Bora, Bora. A place so nice they named it twice.
(Sorry, I couldn’t resist).
Bora Bora consists of several islands in the South Pacific, but they might as well be out of this world. If you have the money, you might as well go. There are definitely places cheaper, but this is an island with a stunning lagoon in the middle, out of which are the rocky, broken outcrops of an extinct volcano. It now rises as Mount Booytus and Mount Otemanu in spectacular twin peaks. It may just be the most picturesque island destination on this planet (or any other planets, for that matter).
More importantly there are tons, tons, TONS of fish. Maybe I should have led with that?
But as you may have heard me say in other tropical destinations (like the incredible Staniel Cay in the Bahamas), this is a place full of memories for me that go far beyond fishing. It’s one of the most surreal places to stop and fully appreciate how beautiful our world really is, and how small and fortunate we are to be a part of it. It’s the kind of place you pinch yourself and, at the same time, try not to blink.
I was blessed to visit Bora Bora many years ago with my family. We stayed in these incredible overwater bungalows like you see in movies. As a fisherman, it drove me wild and crazy to be constantly looking at these vibrant fish just swimming through waters so clear I thought I could reach out and grab them. With Jack Johnson’s “In Between Dreams” playing over the speakers, I sat outside the bungalow for hours having some beers with my brothers, catching fish, and feeling the gentle wind on my face.
I caught a bunch of fish by that bungalow, sometimes with my brothers but usually alone. The resort beach is very liberating and, populated by so many European visitors, my brothers were often drawn there to stammer their ways through failed attempts at starting a conversation. Needless to say, I finally got them to come fishing with me…eventually.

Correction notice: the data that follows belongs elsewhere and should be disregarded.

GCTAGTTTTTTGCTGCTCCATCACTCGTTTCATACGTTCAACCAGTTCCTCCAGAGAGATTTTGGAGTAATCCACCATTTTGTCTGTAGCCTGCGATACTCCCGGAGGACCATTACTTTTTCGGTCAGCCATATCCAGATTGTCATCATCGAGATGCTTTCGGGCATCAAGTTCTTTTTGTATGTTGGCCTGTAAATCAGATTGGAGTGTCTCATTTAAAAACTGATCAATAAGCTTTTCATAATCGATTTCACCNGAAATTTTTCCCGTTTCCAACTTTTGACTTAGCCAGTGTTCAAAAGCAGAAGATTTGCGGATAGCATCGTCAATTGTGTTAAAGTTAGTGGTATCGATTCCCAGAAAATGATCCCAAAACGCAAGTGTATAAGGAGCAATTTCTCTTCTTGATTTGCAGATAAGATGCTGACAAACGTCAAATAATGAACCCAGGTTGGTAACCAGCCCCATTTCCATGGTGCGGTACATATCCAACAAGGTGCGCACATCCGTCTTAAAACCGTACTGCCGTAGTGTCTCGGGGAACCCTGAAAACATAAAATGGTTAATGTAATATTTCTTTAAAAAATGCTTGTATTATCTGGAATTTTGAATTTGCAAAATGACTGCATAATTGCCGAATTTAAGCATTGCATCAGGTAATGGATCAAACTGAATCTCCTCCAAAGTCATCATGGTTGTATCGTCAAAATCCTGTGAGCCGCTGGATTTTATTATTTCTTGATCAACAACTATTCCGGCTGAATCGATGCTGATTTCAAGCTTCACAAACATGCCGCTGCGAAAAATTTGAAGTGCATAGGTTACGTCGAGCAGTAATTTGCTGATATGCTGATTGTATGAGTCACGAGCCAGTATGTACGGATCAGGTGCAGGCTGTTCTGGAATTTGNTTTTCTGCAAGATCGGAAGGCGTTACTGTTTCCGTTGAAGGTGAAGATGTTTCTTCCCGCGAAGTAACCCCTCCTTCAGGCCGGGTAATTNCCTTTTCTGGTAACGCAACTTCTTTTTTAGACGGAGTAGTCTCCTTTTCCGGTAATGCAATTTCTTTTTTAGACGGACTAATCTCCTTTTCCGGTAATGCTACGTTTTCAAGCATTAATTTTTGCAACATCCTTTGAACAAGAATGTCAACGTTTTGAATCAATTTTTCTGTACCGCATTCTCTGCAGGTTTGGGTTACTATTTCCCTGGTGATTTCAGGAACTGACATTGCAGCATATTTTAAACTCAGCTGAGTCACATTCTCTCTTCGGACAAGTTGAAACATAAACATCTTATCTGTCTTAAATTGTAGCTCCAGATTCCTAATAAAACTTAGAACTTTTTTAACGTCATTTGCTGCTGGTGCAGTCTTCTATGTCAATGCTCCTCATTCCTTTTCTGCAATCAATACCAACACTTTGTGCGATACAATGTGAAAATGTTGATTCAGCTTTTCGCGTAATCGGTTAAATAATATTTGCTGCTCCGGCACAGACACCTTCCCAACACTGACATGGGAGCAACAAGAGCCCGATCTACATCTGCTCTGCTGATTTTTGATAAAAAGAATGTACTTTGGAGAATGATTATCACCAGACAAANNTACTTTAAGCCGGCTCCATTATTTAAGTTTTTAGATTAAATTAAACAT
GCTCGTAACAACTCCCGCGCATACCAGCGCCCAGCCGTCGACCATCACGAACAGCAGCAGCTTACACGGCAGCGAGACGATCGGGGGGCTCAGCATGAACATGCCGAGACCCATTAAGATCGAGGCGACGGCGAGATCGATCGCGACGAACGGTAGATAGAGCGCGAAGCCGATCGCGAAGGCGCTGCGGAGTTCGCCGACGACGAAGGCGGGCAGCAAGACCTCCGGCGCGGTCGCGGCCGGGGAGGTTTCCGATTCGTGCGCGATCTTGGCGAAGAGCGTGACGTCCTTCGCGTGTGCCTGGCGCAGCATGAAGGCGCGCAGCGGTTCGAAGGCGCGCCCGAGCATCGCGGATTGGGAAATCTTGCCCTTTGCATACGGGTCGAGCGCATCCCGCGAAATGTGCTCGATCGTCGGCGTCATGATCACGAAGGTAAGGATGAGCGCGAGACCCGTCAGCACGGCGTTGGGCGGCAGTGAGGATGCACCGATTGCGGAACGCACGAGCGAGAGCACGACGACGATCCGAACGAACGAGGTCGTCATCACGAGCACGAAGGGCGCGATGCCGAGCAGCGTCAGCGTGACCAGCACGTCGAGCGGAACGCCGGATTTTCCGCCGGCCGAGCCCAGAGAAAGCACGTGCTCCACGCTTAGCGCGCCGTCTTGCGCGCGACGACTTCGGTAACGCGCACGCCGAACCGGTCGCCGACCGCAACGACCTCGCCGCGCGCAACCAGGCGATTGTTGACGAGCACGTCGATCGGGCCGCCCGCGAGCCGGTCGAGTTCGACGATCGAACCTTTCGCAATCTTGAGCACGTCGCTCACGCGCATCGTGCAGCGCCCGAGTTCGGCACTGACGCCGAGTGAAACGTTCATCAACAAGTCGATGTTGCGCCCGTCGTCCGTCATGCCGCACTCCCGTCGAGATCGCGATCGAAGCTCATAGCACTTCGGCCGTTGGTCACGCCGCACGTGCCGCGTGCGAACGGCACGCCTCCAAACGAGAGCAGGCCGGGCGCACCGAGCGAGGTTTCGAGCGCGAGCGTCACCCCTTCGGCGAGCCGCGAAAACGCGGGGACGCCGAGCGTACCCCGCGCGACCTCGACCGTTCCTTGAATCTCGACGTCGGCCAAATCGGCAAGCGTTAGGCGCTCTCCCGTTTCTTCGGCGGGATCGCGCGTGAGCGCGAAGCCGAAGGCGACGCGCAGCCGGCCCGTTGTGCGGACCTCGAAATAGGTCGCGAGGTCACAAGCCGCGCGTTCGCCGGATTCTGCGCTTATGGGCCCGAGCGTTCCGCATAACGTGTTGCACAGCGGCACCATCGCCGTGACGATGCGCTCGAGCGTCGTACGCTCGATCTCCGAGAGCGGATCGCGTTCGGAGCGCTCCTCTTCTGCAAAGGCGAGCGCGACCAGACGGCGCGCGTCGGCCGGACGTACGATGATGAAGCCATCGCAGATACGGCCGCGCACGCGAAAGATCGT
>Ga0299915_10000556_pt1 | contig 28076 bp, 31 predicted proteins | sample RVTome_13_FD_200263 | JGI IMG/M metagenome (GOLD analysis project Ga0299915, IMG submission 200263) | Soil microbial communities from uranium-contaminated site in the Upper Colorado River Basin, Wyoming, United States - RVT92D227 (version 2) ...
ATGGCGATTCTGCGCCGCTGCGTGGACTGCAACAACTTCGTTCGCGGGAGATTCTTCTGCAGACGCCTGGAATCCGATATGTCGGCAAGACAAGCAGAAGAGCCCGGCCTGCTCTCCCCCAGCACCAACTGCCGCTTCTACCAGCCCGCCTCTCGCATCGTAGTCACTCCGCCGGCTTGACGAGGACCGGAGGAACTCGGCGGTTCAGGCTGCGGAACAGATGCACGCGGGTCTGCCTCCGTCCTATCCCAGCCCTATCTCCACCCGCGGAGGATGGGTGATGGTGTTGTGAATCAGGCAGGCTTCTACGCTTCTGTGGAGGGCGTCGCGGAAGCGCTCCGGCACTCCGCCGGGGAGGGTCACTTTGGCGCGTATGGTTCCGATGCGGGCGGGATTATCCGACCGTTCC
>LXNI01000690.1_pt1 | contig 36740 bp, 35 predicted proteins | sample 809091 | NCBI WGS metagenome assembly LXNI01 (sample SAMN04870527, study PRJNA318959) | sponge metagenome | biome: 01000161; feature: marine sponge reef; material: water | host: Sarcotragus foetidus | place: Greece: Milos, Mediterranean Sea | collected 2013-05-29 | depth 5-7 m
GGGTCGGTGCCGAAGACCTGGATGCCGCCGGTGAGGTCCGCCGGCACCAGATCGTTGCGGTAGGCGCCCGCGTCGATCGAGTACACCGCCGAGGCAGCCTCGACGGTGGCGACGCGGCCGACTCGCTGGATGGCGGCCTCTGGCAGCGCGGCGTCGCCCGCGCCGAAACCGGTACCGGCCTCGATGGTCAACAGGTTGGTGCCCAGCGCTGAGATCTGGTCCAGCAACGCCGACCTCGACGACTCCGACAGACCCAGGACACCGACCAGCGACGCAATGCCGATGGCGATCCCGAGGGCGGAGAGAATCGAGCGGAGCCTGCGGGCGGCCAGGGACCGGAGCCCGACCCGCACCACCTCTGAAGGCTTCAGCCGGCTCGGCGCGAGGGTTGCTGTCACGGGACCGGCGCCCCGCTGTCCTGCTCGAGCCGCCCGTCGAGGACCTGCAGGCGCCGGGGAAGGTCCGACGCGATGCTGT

We took a boat out in search of wahoo, but we didn’t catch anything. We trolled for a long time, circling the island. It’s worth noting that even without the luck of fishing, the panoramic view circling Bora Bora was well worth the boat rental, in and of itself. It was disappointing to only get one strike and not even bring it to hand, though, and to this day I’ve not caught a single wahoo no matter how many times I’ve fished for them. They are elusive for me.
On our way back, the captain recommended a spot we could jump into the water and swim with sharks. We dropped anchor just off the island, and I stood at the edge of the boat before jumping in. In one direction, endless ocean. Another direction, endless ocean. Behind me, this perfect, fairytale island rising up out of the tropical blue waters, green and rocky, dormant volcano poking defiantly towards the puffs of white clouds scuttling across otherwise empty sky. I took it all in, every bit of it.
And then I jumped into shark-infested waters.
We swam with some black-tipped sharks, lemon sharks, and who knows what other types. It was beyond incredible. I remember feeling a little out of my element but also trusting in the balance of the ecosystem. As dangerous as it was, it felt somehow right. My body rose and fell with the ocean swell; I tasted salt on my lips. And I felt no fear.
We even got my mom to jump in, which I never would’ve predicted. But unfortunately she jumped in right where the deckhand was chumming! Luckily, by the grace of god, no mishaps, and we all got back safe.
Jumping into those waters kind of sums up Bora Bora. There was just a slight edge of wilderness to an otherwise docile, peaceful, and stunning island paradise. There were so many fish all around us, so many that I could practically reach out and touch, but at the same time it was not a fishing trip. It was a trip to swim with sharks and manta rays, a trip to have lobster lunches sitting at a semi-submerged table in 3 feet of water while brilliant blue and purple and red fish zipped through the shallows.
Like most of my tropical resort posts, it was really more about relaxing and appreciating the unreal beauty in our world. It was about family and making memories. I found myself in prayer and constant amazement. And while I don’t know if or when I’ll ever make it back, I would love to take my wife at some point, and the kids too. Like I just said — It’s about family and making memories.